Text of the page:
Benson Oduor Ojwang
Kaimosi Friends University College, P.O. Box 385, KAIMOSI, KENYA
This article evaluates the influences of the language ecology of the Swahili speakers who settled in the Kenyan hinterland on their identity, coexistence, and political prospects. These inland Swahili communities in Luo Nyanza have suffered an identity crisis under various political regimes. They have also faced an unstable and asymmetrical coexistence with their host communities. Their attempts at active political participation and social integration have been hampered by their different social, cultural, religious and linguistic heritage. This has led to exclusion and labeling which has jeopardized their chances of communal advancement and self-determination thereby reinforcing local discriminatory attitudes that perceive them as immigrants expected to be subservient to their hosts. Although some have been assimilated through the school system, employment, intermarriage and community leadership, the majority remain in social seclusion only resorting to their religion, Islam, and fighting for official and social recognition from the limiting confines of their informal settlements. It is significant to examine the discourse that these Swahili communities use to negotiate for their political space, how they perceive their historical and present identity and how they navigate their myriad challenges to enhance their existential prospects.
Keywords: Identity, language ecology, political participation, social integration
Dodd, C.H. (1995). Dynamics of intercultural communication. Madison: Brown Communications, Inc.
Eckert, P. (1999). Linguistic Variation as Social Practice. Oxford: Blackwell.
Fairclough, N. (2001). Language and Power. Harlow: Pearsons Education Limited.
Hansen, H.B. (1991b). “Precolonial Immigrants and Colonial Servants: The Nubians.” In Uganda revisisted, African Affairs, 6(2): 420-448.
Jenkins, B. (2006). “People Profile: The Swahili People” http://www.slrk.info/profiles/swahili.html (Accessed on April 2, 2008.)
Joanna, T. (2004). ‘Language and Identity.’ In Thomas, L. and Wareing, S. (Eds.) Language, Society and Power, (pp.135-149) London and New York: Routledge.
Karega, M. (2006). “Language Policy in Kenya.” In Kembo S, Mwangi S, and Ogechi N (Eds.). Language Planning for Development in Africa (pp.46-58) Eldoret, Kenya: Moi University Press.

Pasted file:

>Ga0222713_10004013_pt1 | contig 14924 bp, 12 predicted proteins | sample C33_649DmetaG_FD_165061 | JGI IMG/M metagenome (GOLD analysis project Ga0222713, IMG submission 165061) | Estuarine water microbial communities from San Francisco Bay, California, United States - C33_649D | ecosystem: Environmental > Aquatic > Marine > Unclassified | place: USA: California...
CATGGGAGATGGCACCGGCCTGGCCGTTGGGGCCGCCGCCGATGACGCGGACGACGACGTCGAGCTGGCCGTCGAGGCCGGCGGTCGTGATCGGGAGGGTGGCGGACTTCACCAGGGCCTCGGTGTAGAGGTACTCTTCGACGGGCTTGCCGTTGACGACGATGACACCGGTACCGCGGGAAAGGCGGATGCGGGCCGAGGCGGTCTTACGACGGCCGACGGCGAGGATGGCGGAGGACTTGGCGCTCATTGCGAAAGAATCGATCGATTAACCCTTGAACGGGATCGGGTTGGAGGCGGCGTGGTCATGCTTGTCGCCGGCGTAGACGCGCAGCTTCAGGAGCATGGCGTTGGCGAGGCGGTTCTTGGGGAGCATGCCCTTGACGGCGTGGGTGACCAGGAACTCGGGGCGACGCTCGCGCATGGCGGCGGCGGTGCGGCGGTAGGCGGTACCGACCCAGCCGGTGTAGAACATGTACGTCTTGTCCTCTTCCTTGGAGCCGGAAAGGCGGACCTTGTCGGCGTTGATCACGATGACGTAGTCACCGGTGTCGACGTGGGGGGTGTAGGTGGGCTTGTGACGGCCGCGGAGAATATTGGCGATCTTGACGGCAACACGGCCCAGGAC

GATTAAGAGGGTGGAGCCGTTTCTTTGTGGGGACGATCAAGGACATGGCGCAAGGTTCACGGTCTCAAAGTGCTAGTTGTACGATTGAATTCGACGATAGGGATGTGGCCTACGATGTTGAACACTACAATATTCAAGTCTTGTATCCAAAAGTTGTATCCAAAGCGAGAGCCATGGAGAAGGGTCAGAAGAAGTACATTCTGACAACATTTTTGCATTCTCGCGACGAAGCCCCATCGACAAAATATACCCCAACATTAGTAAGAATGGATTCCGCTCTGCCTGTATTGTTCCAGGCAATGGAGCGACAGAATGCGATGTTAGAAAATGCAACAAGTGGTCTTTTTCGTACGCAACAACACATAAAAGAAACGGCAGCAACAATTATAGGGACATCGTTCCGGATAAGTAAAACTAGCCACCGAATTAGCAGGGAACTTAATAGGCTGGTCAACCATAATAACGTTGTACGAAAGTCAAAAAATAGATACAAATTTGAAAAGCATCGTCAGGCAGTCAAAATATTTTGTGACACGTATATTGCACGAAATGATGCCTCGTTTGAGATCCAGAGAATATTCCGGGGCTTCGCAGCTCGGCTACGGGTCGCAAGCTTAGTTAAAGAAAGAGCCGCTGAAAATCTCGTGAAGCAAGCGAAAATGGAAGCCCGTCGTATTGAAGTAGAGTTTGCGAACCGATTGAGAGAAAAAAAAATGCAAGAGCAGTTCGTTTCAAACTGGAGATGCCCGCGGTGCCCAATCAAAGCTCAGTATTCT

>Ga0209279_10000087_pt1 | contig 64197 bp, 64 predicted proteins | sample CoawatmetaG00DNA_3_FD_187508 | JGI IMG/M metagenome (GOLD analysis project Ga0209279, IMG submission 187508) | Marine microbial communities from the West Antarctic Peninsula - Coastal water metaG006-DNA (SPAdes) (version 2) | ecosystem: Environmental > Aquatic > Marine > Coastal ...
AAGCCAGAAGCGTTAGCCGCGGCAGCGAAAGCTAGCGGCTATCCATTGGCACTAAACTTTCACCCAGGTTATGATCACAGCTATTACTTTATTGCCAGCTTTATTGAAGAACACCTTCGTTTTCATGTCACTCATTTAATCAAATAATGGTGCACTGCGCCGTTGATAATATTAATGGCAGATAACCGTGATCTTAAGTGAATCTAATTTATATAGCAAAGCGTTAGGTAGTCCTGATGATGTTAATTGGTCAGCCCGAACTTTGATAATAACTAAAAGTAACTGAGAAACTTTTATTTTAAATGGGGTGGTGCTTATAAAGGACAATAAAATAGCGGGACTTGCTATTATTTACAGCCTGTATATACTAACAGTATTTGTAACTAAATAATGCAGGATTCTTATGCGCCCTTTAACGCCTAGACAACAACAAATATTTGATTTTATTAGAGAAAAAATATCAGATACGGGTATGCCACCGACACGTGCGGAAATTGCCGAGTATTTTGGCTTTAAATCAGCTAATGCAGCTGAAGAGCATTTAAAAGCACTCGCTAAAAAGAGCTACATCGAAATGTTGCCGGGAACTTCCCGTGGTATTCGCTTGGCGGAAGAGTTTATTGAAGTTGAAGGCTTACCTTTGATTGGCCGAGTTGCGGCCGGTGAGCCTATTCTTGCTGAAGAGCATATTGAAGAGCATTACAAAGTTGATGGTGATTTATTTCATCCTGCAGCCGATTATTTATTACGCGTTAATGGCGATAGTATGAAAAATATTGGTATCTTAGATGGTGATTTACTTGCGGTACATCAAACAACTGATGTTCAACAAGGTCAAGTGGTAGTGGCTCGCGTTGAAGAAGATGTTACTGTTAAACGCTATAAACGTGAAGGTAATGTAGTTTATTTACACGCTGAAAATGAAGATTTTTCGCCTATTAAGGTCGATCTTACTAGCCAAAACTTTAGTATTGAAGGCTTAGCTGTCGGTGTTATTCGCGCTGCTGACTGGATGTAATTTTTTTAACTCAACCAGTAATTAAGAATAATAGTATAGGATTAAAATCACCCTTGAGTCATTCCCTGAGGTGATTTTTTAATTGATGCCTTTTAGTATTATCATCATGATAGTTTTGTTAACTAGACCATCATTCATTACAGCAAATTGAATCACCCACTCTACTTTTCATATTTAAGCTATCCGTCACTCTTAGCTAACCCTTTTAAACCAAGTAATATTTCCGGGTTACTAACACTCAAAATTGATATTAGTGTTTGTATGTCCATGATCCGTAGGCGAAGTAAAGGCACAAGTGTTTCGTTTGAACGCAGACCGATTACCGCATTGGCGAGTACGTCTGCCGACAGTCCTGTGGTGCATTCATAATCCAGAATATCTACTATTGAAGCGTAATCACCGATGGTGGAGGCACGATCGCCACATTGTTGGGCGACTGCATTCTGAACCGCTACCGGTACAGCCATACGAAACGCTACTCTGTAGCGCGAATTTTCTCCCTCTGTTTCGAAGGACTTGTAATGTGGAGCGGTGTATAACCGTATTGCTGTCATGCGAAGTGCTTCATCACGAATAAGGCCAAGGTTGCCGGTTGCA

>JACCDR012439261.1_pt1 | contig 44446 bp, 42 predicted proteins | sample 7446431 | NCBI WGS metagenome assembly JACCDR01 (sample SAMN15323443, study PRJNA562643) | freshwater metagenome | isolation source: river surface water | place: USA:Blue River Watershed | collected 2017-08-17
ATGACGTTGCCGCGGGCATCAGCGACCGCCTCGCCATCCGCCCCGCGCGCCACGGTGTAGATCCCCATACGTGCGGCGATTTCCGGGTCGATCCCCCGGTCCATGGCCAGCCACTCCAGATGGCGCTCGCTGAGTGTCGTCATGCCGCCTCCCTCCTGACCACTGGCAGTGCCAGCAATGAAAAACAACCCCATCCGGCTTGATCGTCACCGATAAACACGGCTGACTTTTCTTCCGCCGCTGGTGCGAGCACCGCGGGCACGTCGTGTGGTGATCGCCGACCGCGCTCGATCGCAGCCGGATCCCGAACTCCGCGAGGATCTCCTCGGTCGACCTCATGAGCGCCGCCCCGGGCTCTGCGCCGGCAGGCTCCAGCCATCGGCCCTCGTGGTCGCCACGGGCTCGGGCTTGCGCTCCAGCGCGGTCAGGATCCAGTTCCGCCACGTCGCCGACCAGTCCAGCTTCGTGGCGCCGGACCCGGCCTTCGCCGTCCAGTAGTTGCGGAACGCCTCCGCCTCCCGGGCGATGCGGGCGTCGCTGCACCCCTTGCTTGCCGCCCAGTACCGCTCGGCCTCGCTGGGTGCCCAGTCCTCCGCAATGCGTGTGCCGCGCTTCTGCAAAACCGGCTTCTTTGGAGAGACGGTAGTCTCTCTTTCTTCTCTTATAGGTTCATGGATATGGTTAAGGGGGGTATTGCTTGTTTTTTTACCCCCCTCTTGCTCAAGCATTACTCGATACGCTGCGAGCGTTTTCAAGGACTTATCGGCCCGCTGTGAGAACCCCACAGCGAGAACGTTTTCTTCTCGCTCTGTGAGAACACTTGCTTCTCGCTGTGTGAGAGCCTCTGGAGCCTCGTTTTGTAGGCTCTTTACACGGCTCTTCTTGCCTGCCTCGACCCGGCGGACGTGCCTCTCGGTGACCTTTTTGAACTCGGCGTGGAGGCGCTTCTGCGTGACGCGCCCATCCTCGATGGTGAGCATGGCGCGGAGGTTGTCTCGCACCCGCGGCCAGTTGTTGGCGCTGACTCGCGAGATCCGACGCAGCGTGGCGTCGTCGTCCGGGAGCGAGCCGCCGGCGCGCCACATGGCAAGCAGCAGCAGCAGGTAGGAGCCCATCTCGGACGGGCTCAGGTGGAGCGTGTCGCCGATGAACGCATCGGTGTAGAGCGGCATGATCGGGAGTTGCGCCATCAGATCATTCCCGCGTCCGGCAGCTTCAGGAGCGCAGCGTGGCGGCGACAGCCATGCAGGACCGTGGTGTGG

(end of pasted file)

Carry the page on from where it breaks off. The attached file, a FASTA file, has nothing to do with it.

Kiesling F.J. (2007). “Power and the language of men.” In: A Cultural Approch to Interpersonal Communication: Essential Readings. Oxford: Blackwell Publishing.
Kokole, O. (1985). “The Nubians of East Africa: Muslim Club or African ‘tribe’? The View from within.” Muslim Minority Affairs 90: 559-580.
Kroskrity, P. (2000) “Identity.” Journal of Linguistic Anthropology, 9(1-2): 111-114.
Lippi-Green, R. (1989). “Social Network integration and language change in a rural alpine village.” Language in Society, 18:213-234.
Memon, P. (1976). “Colonial marketing and urban development in the African reserves.” Journal of East African Research and Development 6(2).
Milroy, L. (1987). Language and social networks. Oxford: Blackwell.
Monaghan, I.G. (2007). A Cultural Approach to Interpersonal Communication: Essential Readings. Oxford: Blackwell Publishing.
Ndege, P. (1992). “Internal Trade in Kenya 1895-1963.” In: An Economic History of Kenya, (Eds.). Ochieng, W. and Maxon, R. Nairobi: EAEP.
Ojwang, B.O. (2018). “Change or Continuity? Sociolinguistic Trends in Nubi Ethnolinguistic Identity in Kenya and Uganda.” In: When “Home” means more than one country: The discursive (Re)construction of identities in transnational migrantcommunities. Orwenjo O.D. and Asiru H.T (Eds.). Muenchen: Lincom. pp. 59-84.
Ojwang, B.O. (2011). “Political and sociolinguistic obstacles to the expanded functions of Kiswahili in Kenya.” Language Matters: Studies in the Languages of Africa, 42(2): 231-247.
Ojwang, B.O. (2008). “Prospects of Kiswahili as a Regional Language in a Socio-culturally Heterogeneous East Africa.” Journal of International and Intercultural Communication 1(4): 327-347.
Omenya, G. O. (2016). “A global history of Asians’ presence in Kisumu District of Kenya’s Nyanza Province.” The East African Review 12 (2): 28-29.
Rukya, H. (2016). “Language as an index of identity, power, solidarity and sentiment in the multicultural community of Wollo.” Journal of Socialomics. 5(3) : 1-5.
Republic of Kenya (1964). “Kenya education commission report part 1.” Nairobi, Kenya: Government Printer.
Reusch, R. (1953). “How the Swahili people came into being.” Tanganyika Notes and Records, 3 (4) pp.16-25.
Simala, K. (2006). “Kiswahili in East African Community.” In Kembo S, Mwangi S, and Ogechi N (Eds.). Language Planning for Development in Africa (pp. 46-57) Eldoret, Kenya: Moi University Press.